Often one needs a theoretical spectrum of a star, which one observes and for which one has already measured spectra.
To select a theoretical spectrum from spectra libraries available on the internet, you need at least two parameters of the star: the effective temperature (Teff) and the gravitation (logg). These parameters can easily be found on the internet, e.g. for beta Aurigae in wikipedia (google):
There you find very similar values for the two components of the binary star system: Teff = 9350 and 9200 K, logg = 3.93.
To get a theoretical spectrum for the star I wrote a Python script (see attachment) which can do the following:
It accesses a spectrum library of the University of Hamburg. The correct selection of the spectrum is done by entering Teff and logg (here 9250 K and logg = 4.0, only certain parameter numbers are allowed, they are listed after calling the program).
The theoretical spectrum ranges from 3800 to 11000 Angstroms. It is calculated in high resolution, in steps of 0.01 Angstrom. But our spectrograph probably has a lower resolution, mostly between 0.3 and 1 Angstrom. Therefore, our Python script convolves the theoretical spectrum with a Gaussian function corresponding to our apparatus profile. The apparatus profile is characterized by entering our spectral resolution R (e.g. R = 10000).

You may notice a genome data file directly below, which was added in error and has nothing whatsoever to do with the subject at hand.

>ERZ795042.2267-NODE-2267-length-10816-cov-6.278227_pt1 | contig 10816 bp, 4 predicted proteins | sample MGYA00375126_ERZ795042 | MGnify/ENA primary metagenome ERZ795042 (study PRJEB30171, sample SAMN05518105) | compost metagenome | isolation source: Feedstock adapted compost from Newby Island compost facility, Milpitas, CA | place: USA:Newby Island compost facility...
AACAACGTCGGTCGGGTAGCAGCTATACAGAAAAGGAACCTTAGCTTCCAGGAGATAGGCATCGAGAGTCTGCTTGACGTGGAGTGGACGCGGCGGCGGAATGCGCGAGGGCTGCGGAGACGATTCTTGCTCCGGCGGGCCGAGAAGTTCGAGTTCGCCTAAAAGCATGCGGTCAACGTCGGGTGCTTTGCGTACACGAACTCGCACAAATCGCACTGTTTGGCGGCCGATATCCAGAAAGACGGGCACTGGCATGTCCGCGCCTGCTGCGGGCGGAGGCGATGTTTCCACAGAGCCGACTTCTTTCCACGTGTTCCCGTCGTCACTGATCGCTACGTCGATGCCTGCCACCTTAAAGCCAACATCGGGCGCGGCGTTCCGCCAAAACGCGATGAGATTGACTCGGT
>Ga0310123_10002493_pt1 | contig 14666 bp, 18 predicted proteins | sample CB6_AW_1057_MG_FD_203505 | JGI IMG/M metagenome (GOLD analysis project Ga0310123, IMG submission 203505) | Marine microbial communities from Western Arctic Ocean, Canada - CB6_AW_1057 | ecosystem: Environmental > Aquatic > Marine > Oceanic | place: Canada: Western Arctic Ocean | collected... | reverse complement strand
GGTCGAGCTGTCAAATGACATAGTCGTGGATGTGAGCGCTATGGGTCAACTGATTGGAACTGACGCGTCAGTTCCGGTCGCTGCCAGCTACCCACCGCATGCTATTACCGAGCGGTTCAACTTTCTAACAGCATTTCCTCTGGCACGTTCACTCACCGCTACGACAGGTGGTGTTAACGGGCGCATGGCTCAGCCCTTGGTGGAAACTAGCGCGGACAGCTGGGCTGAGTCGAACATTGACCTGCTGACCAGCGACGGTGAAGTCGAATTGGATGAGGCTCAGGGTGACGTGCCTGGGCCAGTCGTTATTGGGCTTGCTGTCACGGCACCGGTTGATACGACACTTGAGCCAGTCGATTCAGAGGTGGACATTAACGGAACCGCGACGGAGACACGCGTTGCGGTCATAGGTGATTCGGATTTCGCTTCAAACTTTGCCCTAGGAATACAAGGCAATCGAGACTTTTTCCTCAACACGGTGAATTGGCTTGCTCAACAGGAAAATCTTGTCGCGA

We also limit the calculated spectrum to a desired range of wavelengths (e.g. 4000…7000 Angstrom).
But it still has the very small step size of 0.01 angstrom. Therefore we re-bin this theoretical spectrum with a step size of 0.1 Angstrom. The final result calculated in this way is saved as an ascii file in tab format and as a fit file, with a name we assigned beforehand, here in the example „betAur“. In addition, the high-resolution theoretical spectrum and our spectrum calculated from it with a smaller step size and resolution are displayed graphically in a pdf and a png plot and saved.